Joint Line Pain:
Joint line pain can be indicative of a tear of the lining of the joint (the
capsule), a meniscus tear, or may indicate abnormalities with the bone or
cartilage at the joint line (chondromalacia, arthritis, osteochondritis dissecans,
etc). In the evaluation of joint line pain, we perform this concurrent with
either a varus or valgus
stress test. While we are applying a stress across the joint, we place
our fingers directly over the joint line to assess for joint line pain, a
clunk (which may indicate a peripheral meniscal
tear), or intraarticular crepitation (which may indicate cartilage damage
or a meniscal tear). We try to work with
the patient to determine if the pain is just under our fingers (which may
indicate an injury to the joint line capsule) or deeper inside the joint.
Tenderness at the tibial tuberosity is primarily due to Osgood-Schlatter's
syndrome, or its residual, or deep infrapatellar bursitis. A bony
prominence over the tibial tubercle may indicate either ongoing Osgood-Schlatter's
irritation in an adolescent with open growth plates, or the residual of Osgood-Schlatter's
in adults. In adults, the most common cause of continued pain after Osgood-Schlatter's
syndrome is a bony ossicle in the patellar tendon or in the deep infrapatellar
bursa. The deep infrapatellar bursa is located slightly proximal to the patella
tendon attachment on the tibial tubercle (LaPrade, 1998). It is most easily
palpated on the lateral aspect of the bursa just proximal to the tibial tubercle.
Tenderness in either of these two locations usually goes hand in hand with
Palpation of a possible suprapatella
Tenderness of the semimembranosus direct arm
insertion on the posteromedial aspect of the knee. A
bursa just proximal to the insertion is often inflammed
in patients with tight hamstrings.
Tenderness of the biceps femoris- FCL bursa on the
lateral aspect of the knee. A bursa is located at the
point where the anterior arm of the long biceps crosses
lateral to the fibular collateral ligament (LaPrade, 1997)
There are multiple anatomic reasons for patellofemoral joint pain. The majority
of these can be palpated during a physical examination to help differentiate
the source of pain. This in turn may be useful in choosing the proper rehabilitation
protocol for a patient. Suprapatellar
plica irritation is the most common finding we will see in patients with
patellofemoral pain. Pain at the pes anserine bursa, semimembranosis bursa,
deep infrapatellar bursa (LaPrade, 1998), or the FCL-biceps femoris bursa
(LaPrade and Hamilton, 1997) usually indicates that a patient has associated
tight hamstrings and the sequelae from the extra stress on the joint. Pain
at the inferior pole of the patella is usually indicative of patellar tendonitis.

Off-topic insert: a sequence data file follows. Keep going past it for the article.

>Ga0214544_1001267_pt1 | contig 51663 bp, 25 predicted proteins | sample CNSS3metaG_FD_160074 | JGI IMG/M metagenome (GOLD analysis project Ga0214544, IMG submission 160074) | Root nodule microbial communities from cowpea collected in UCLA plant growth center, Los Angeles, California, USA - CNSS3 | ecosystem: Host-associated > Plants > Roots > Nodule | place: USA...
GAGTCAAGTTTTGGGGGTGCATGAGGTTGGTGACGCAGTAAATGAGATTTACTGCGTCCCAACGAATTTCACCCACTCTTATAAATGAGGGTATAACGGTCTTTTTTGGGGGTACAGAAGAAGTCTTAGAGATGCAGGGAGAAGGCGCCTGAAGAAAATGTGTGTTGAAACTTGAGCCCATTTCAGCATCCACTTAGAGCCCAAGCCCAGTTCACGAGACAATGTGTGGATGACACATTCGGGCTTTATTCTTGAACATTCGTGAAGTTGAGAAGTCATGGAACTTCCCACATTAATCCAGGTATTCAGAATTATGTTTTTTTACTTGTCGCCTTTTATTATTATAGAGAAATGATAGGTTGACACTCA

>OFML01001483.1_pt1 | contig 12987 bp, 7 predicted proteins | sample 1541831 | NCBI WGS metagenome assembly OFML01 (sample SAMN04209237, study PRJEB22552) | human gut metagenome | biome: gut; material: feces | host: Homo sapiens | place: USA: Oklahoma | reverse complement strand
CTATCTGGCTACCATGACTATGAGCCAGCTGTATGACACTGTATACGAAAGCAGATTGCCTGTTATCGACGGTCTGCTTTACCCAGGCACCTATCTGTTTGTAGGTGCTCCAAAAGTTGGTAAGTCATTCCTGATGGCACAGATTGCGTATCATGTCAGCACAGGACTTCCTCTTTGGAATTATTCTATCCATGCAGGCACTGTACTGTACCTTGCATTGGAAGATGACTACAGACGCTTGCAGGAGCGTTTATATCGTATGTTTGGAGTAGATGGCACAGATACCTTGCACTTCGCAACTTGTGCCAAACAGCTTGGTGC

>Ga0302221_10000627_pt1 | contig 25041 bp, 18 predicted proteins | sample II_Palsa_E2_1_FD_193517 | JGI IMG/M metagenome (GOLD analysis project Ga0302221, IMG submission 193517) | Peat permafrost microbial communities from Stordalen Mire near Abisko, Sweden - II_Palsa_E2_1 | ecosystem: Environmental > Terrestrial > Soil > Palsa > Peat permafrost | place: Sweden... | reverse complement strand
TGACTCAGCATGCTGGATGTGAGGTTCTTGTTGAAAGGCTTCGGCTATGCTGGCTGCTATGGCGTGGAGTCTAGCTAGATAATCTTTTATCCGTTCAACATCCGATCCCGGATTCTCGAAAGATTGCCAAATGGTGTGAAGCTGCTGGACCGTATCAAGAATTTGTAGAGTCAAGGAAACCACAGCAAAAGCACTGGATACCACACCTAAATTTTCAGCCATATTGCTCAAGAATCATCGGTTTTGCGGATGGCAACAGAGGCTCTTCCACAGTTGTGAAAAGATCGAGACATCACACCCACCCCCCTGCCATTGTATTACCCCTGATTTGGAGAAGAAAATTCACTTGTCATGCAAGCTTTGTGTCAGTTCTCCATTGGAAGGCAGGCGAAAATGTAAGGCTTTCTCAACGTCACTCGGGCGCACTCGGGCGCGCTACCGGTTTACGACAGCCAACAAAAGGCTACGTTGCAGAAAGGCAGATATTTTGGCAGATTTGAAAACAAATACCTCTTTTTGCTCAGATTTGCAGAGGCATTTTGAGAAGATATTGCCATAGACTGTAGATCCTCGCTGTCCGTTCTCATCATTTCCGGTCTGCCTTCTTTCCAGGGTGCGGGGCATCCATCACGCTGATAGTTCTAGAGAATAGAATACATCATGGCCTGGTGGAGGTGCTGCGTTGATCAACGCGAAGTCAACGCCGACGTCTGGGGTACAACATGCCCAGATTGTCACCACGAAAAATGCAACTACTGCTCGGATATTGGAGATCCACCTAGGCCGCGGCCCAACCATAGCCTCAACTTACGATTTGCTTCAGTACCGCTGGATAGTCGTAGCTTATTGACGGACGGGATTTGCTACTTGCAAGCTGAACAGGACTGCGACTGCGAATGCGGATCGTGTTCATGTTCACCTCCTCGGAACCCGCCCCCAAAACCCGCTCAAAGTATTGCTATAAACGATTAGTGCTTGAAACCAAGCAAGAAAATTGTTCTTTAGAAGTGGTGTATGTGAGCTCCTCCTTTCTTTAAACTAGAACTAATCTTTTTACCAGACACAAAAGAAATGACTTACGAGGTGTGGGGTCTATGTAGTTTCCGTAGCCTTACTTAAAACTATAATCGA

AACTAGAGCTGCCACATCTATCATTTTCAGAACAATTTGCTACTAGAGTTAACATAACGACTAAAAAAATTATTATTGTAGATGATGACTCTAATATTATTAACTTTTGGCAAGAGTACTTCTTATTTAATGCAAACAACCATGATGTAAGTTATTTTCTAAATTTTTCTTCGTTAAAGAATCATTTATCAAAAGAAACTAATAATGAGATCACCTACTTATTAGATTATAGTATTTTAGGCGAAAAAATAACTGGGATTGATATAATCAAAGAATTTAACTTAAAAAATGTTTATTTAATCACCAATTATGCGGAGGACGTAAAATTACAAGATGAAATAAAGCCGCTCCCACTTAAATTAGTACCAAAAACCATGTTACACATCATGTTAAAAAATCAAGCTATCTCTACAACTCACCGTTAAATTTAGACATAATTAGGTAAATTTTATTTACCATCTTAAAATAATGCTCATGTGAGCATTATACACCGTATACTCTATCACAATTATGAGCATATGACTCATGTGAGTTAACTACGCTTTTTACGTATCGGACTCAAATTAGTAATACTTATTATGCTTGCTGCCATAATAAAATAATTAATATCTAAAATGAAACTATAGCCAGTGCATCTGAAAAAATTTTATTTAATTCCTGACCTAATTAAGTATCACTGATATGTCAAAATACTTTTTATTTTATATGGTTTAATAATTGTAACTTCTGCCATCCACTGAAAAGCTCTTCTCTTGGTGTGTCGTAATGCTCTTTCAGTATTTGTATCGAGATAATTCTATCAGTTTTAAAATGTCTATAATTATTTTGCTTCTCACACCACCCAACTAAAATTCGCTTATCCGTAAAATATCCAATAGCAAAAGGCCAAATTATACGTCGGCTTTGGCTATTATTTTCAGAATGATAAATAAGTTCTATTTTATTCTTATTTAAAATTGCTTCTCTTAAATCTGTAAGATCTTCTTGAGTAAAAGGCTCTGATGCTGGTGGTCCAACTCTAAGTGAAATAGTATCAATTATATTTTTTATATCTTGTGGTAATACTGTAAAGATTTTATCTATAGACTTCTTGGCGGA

Pain at the quadriceps insertion on the proximal patella may indicate a partial
quadriceps tendon tear, quadriceps tendonitis, or the residual of a previous
injury or surgery. We do not believe that one can palpate the medial or lateral
facets of the patella independent of pushing on the plica (or associated joint
retinaculum). Our belief is that the term chondromalacia patella is
a wastebasket term for anterior knee pain without breaking down the individual
anatomic components. One of my Hughston Society colleagues has gone so far
as to have his knee arthroscoped to determine the source of pain in an unanesthetized
knee. He found that his previously undiagnosed chondromalacia of his patella
surface was non-painful to direct palpation with an arthroscopic probe (Scott
Dye, American Journal of Sports Medicine, 1999). For this reason, we discourage
the use of the term chondromalacia patella except in those patients who have
been found via MRI or arthroscopy to have a well-localized cartilage lesion
to their patella which is causing pain or in those patients who have an associated
bone scan which shows increased uptake around this area.
Deep Joint Pain:
Pain deep inside the joint can be either due to a posterior horn meniscal
tear, a Baker's cyst, a fabella syndrome (on the lateral side of the joint),
ganglion cysts of the cruciate ligaments, pigmented villnodular synovitis,
lipoma arborescens (LaPrade, et al, 1995) or other pathology. Pain deep inside
the knee with maximal knee flexion is very useful to help determine if there
is a posterior horn meniscal tear. Pain at the posteromedial aspect of the
joint just above the direct arm attachment of the semimembranosis and its
intersection with the medial head of the gastrocnemius is usually indicative
of a Baker's cyst. Pain along the lateral aspect of the posterior joint,
in the region of a fabella, which is accentuated with ankle dorsiflexion,
may be indicative of a fabella syndrome or irritation due to arthritis of
the fabellofemoral joint.
Superficial Joint Pain:
A superficial infection may be painful and is usually accompanied by
increased warmth and redness of the region. Superficial pain over the anterior
aspect of the joint may be indicative of a prepatellar bursitis. Pain over
the anteromedial aspect of the joint, just distal to the joint line, may be
indicative of an irritation of the infrapatellar branch of the saphenous
nerve in a patient with a previous contusion or surgery in this area.
Pain over the lateral or posterolateral aspect of the joint just distal to
the fibular head may be indicative of a common peroneal nerve irritation.
This could indicate either localized nerve entrapment or potentially a herniated
disk pushing on a nerve root.
Tenderness at the joint line upon flexion of the
Pain deep inside the knee with maximal knee flexion is
most often indicative of a posterior horn meniscal tear.
Pain over the anterior aspect of the knee with deep
knee flexion is usually found in patients with
patellofemoral dysfunction. In these patients, they
may have pain from plical irritation, patellofemoral
chondromalacia, or other anterior joint pathology.